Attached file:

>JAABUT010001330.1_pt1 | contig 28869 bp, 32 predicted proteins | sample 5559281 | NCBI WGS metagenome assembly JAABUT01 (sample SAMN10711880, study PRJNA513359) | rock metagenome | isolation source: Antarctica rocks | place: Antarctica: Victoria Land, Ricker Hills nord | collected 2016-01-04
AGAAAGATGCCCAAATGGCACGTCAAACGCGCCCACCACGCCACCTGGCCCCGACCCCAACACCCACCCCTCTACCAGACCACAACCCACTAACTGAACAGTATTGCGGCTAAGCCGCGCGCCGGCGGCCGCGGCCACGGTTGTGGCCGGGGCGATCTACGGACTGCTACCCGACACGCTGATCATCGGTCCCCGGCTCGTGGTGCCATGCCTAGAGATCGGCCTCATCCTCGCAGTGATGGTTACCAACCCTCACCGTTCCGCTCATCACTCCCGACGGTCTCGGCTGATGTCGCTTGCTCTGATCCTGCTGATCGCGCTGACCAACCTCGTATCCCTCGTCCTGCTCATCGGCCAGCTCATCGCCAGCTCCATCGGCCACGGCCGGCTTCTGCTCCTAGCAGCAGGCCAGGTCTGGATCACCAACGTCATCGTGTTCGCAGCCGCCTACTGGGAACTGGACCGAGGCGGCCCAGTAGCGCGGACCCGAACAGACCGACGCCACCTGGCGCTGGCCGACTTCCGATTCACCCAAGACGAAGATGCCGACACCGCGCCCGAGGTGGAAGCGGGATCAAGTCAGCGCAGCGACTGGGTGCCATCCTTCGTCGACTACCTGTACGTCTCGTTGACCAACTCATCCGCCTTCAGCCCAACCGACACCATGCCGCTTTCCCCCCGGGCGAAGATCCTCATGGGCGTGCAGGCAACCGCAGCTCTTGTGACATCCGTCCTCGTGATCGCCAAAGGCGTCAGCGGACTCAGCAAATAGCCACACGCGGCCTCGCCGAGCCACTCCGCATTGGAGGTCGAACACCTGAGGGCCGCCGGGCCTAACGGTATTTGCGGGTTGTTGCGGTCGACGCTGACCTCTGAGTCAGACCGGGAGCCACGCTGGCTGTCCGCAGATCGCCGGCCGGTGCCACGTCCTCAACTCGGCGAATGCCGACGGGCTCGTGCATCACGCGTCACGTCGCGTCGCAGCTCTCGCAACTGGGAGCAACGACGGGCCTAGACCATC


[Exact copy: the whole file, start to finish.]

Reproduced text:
>JAABUT010001330.1_pt1 | contig 28869 bp, 32 predicted proteins | sample 5559281 | NCBI WGS metagenome assembly JAABUT01 (sample SAMN10711880, study PRJNA513359) | rock metagenome | isolation source: Antarctica rocks | place: Antarctica: Victoria Land, Ricker Hills nord | collected 2016-01-04
AGAAAGATGCCCAAATGGCACGTCAAACGCGCCCACCACGCCACCTGGCCCCGACCCCAACACCCACCCCTCTACCAGACCACAACCCACTAACTGAACAGTATTGCGGCTAAGCCGCGCGCCGGCGGCCGCGGCCACGGTTGTGGCCGGGGCGATCTACGGACTGCTACCCGACACGCTGATCATCGGTCCCCGGCTCGTGGTGCCATGCCTAGAGATCGGCCTCATCCTCGCAGTGATGGTTACCAACCCTCACCGTTCCGCTCATCACTCCCGACGGTCTCGGCTGATGTCGCTTGCTCTGATCCTGCTGATCGCGCTGACCAACCTCGTATCCCTCGTCCTGCTCATCGGCCAGCTCATCGCCAGCTCCATCGGCCACGGCCGGCTTCTGCTCCTAGCAGCAGGCCAGGTCTGGATCACCAACGTCATCGTGTTCGCAGCCGCCTACTGGGAACTGGACCGAGGCGGCCCAGTAGCGCGGACCCGAACAGACCGACGCCACCTGGCGCTGGCCGACTTCCGATTCACCCAAGACGAAGATGCCGACACCGCGCCCGAGGTGGAAGCGGGATCAAGTCAGCGCAGCGACTGGGTGCCATCCTTCGTCGACTACCTGTACGTCTCGTTGACCAACTCATCCGCCTTCAGCCCAACCGACACCATGCCGCTTTCCCCCCGGGCGAAGATCCTCATGGGCGTGCAGGCAACCGCAGCTCTTGTGACATCCGTCCTCGTGATCGCCAAAGGCGTCAGCGGACTCAGCAAATAGCCACACGCGGCCTCGCCGAGCCACTCCGCATTGGAGGTCGAACACCTGAGGGCCGCCGGGCCTAACGGTATTTGCGGGTTGTTGCGGTCGACGCTGACCTCTGAGTCAGACCGGGAGCCACGCTGGCTGTCCGCAGATCGCCGGCCGGTGCCACGTCCTCAACTCGGCGAATGCCGACGGGCTCGTGCATCACGCGTCACGTCGCGTCGCAGCTCTCGCAACTGGGAGCAACGACGGGCCTAGACCATC